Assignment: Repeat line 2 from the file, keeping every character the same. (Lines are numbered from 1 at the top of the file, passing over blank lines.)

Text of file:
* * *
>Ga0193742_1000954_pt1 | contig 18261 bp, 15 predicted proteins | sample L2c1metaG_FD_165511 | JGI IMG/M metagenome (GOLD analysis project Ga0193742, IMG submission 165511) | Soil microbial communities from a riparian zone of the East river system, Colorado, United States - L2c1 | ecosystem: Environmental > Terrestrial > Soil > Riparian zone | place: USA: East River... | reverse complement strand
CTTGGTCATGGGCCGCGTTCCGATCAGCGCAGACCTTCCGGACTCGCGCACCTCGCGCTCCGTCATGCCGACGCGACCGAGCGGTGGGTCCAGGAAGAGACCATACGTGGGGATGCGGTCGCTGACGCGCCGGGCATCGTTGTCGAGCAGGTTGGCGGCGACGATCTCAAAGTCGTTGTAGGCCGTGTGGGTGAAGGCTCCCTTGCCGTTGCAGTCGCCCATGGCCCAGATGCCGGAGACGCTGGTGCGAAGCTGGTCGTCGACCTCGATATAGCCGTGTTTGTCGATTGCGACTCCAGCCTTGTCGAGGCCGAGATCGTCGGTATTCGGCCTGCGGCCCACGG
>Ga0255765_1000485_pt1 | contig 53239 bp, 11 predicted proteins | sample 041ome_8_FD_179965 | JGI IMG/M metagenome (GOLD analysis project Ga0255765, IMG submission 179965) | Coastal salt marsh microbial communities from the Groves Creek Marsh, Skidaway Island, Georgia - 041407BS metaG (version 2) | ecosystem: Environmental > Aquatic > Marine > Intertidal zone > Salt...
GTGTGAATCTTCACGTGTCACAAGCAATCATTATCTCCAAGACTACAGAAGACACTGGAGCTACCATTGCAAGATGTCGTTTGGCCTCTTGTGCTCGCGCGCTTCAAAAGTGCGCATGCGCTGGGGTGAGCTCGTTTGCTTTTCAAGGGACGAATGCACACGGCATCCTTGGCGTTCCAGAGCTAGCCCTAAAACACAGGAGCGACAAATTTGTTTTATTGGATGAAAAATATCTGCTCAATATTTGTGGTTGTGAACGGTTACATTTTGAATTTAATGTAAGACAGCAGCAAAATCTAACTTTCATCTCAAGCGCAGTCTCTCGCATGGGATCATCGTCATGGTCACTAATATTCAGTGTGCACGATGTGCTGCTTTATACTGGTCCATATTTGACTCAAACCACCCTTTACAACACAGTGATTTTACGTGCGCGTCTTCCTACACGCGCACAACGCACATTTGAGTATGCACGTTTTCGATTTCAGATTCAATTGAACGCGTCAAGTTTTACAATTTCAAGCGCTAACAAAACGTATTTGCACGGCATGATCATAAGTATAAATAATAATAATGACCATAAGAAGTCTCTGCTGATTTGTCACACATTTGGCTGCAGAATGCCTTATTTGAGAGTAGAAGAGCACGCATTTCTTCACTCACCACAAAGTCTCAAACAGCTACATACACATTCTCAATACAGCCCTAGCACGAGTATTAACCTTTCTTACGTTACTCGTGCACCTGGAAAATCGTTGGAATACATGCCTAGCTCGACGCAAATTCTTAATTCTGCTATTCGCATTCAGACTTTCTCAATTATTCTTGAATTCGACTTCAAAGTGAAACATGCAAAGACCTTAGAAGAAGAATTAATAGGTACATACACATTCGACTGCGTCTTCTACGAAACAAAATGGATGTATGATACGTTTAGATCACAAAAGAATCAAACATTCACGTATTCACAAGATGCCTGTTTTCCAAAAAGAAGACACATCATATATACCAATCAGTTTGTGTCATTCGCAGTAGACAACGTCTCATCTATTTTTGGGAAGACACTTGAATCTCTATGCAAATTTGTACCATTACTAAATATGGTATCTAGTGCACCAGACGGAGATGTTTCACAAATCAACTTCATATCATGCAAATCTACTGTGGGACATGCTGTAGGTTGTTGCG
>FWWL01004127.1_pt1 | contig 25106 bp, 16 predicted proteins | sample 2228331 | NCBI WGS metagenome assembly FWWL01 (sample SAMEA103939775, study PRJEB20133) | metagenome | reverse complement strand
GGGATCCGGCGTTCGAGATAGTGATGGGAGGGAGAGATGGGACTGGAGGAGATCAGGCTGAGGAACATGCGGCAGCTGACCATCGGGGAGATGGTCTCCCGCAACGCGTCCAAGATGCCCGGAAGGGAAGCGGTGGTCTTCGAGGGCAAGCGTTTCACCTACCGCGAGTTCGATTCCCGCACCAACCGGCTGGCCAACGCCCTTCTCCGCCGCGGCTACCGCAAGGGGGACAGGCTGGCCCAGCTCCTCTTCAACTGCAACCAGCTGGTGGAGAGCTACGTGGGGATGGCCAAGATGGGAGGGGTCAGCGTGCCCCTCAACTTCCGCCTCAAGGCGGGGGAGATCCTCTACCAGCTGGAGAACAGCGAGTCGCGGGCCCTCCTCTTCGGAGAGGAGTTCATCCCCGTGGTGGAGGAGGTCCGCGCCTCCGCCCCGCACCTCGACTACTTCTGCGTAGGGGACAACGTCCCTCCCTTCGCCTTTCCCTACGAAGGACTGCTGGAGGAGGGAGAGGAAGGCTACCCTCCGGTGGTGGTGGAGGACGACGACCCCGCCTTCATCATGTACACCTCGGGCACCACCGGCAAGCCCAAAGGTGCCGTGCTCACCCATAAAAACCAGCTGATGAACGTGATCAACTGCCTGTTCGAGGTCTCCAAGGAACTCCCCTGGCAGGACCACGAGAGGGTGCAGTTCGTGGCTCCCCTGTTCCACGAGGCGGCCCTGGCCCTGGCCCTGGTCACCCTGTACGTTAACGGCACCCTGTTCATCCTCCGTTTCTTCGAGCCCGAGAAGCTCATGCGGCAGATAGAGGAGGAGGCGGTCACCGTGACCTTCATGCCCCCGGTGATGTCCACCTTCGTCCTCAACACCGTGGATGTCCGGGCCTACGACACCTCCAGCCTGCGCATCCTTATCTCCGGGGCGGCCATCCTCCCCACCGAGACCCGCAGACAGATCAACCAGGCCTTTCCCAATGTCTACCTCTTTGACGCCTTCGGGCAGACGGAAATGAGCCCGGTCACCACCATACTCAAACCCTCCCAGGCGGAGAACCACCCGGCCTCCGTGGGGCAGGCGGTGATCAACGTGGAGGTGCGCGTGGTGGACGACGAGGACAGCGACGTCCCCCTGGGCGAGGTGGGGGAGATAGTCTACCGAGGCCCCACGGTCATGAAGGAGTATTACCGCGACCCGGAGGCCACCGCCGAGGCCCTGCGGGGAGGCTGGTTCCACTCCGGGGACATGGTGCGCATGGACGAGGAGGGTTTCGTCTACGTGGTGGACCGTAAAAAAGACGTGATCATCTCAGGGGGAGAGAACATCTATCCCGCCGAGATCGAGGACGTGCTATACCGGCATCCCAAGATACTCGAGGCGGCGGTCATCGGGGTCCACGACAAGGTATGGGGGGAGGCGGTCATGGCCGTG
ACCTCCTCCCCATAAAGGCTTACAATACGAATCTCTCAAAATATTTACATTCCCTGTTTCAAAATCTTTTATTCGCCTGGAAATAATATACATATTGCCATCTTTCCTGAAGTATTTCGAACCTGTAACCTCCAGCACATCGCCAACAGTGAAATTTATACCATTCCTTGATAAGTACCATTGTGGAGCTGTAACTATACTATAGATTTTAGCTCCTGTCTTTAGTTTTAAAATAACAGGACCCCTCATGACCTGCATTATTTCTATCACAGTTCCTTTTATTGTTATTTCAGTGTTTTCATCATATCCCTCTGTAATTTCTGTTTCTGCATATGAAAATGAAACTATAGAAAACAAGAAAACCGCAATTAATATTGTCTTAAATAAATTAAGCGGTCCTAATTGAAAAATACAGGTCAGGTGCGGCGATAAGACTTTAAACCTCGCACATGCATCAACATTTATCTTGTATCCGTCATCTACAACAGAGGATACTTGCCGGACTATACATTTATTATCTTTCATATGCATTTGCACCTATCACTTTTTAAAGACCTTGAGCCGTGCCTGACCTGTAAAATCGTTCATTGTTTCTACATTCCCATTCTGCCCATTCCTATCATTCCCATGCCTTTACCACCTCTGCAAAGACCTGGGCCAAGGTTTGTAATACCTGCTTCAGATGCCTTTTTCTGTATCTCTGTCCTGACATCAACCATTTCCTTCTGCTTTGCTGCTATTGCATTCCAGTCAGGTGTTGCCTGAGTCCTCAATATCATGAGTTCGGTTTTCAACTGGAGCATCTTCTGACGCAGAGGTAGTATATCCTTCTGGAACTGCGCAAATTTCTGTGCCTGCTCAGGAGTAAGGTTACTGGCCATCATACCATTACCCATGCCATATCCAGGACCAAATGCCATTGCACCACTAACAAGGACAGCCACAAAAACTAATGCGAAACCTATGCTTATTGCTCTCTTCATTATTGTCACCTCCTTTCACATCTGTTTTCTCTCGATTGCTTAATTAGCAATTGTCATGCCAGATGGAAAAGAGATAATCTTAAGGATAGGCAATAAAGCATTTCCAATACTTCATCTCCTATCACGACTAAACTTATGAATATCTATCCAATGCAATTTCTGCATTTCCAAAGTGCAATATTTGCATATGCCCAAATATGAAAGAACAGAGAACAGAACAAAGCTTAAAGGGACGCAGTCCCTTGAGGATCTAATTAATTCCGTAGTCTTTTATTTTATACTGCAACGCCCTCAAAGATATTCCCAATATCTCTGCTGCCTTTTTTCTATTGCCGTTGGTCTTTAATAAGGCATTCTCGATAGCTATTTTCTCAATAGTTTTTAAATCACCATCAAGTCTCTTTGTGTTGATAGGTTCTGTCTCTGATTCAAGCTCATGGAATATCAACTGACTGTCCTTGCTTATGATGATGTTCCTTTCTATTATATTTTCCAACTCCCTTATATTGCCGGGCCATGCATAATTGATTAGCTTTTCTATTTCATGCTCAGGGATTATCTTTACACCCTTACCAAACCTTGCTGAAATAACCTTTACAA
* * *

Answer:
CTTGGTCATGGGCCGCGTTCCGATCAGCGCAGACCTTCCGGACTCGCGCACCTCGCGCTCCGTCATGCCGACGCGACCGAGCGGTGGGTCCAGGAAGAGACCATACGTGGGGATGCGGTCGCTGACGCGCCGGGCATCGTTGTCGAGCAGGTTGGCGGCGACGATCTCAAAGTCGTTGTAGGCCGTGTGGGTGAAGGCTCCCTTGCCGTTGCAGTCGCCCATGGCCCAGATGCCGGAGACGCTGGTGCGAAGCTGGTCGTCGACCTCGATATAGCCGTGTTTGTCGATTGCGACTCCAGCCTTGTCGAGGCCGAGATCGTCGGTATTCGGCCTGCGGCCCACGG